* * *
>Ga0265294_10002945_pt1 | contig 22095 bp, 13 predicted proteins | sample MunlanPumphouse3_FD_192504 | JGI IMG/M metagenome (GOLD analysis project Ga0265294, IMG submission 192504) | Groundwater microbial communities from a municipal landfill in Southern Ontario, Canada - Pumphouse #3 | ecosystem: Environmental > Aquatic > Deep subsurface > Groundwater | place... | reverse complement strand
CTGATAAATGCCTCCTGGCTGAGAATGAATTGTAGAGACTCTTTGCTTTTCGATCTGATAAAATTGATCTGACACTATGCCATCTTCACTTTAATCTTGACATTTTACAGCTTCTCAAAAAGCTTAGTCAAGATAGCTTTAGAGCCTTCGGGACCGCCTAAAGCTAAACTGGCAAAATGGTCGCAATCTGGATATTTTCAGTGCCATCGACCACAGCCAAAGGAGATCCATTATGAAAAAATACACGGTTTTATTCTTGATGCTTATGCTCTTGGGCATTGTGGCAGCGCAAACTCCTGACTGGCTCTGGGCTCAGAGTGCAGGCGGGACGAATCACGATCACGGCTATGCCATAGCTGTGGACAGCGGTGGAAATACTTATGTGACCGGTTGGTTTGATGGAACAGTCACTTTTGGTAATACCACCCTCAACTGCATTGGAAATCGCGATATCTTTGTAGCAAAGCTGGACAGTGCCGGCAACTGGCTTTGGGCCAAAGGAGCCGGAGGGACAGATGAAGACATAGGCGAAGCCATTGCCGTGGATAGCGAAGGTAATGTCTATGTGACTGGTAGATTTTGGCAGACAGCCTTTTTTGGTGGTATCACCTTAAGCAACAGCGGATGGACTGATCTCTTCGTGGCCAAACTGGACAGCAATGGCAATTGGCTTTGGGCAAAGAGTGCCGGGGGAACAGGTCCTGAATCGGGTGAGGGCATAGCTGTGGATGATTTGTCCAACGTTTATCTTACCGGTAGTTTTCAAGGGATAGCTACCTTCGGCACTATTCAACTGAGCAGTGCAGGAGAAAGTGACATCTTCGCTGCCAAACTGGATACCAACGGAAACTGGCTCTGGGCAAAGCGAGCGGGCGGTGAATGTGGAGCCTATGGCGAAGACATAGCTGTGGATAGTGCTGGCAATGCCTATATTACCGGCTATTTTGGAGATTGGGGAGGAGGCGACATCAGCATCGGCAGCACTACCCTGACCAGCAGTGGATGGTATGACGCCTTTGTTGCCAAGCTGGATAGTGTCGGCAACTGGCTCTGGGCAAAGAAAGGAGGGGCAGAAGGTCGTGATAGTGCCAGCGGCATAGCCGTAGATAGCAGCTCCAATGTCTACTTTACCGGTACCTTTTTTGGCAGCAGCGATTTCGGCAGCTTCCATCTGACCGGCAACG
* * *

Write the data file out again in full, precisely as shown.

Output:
>Ga0265294_10002945_pt1 | contig 22095 bp, 13 predicted proteins | sample MunlanPumphouse3_FD_192504 | JGI IMG/M metagenome (GOLD analysis project Ga0265294, IMG submission 192504) | Groundwater microbial communities from a municipal landfill in Southern Ontario, Canada - Pumphouse #3 | ecosystem: Environmental > Aquatic > Deep subsurface > Groundwater | place... | reverse complement strand
CTGATAAATGCCTCCTGGCTGAGAATGAATTGTAGAGACTCTTTGCTTTTCGATCTGATAAAATTGATCTGACACTATGCCATCTTCACTTTAATCTTGACATTTTACAGCTTCTCAAAAAGCTTAGTCAAGATAGCTTTAGAGCCTTCGGGACCGCCTAAAGCTAAACTGGCAAAATGGTCGCAATCTGGATATTTTCAGTGCCATCGACCACAGCCAAAGGAGATCCATTATGAAAAAATACACGGTTTTATTCTTGATGCTTATGCTCTTGGGCATTGTGGCAGCGCAAACTCCTGACTGGCTCTGGGCTCAGAGTGCAGGCGGGACGAATCACGATCACGGCTATGCCATAGCTGTGGACAGCGGTGGAAATACTTATGTGACCGGTTGGTTTGATGGAACAGTCACTTTTGGTAATACCACCCTCAACTGCATTGGAAATCGCGATATCTTTGTAGCAAAGCTGGACAGTGCCGGCAACTGGCTTTGGGCCAAAGGAGCCGGAGGGACAGATGAAGACATAGGCGAAGCCATTGCCGTGGATAGCGAAGGTAATGTCTATGTGACTGGTAGATTTTGGCAGACAGCCTTTTTTGGTGGTATCACCTTAAGCAACAGCGGATGGACTGATCTCTTCGTGGCCAAACTGGACAGCAATGGCAATTGGCTTTGGGCAAAGAGTGCCGGGGGAACAGGTCCTGAATCGGGTGAGGGCATAGCTGTGGATGATTTGTCCAACGTTTATCTTACCGGTAGTTTTCAAGGGATAGCTACCTTCGGCACTATTCAACTGAGCAGTGCAGGAGAAAGTGACATCTTCGCTGCCAAACTGGATACCAACGGAAACTGGCTCTGGGCAAAGCGAGCGGGCGGTGAATGTGGAGCCTATGGCGAAGACATAGCTGTGGATAGTGCTGGCAATGCCTATATTACCGGCTATTTTGGAGATTGGGGAGGAGGCGACATCAGCATCGGCAGCACTACCCTGACCAGCAGTGGATGGTATGACGCCTTTGTTGCCAAGCTGGATAGTGTCGGCAACTGGCTCTGGGCAAAGAAAGGAGGGGCAGAAGGTCGTGATAGTGCCAGCGGCATAGCCGTAGATAGCAGCTCCAATGTCTACTTTACCGGTACCTTTTTTGGCAGCAGCGATTTCGGCAGCTTCCATCTGACCGGCAACG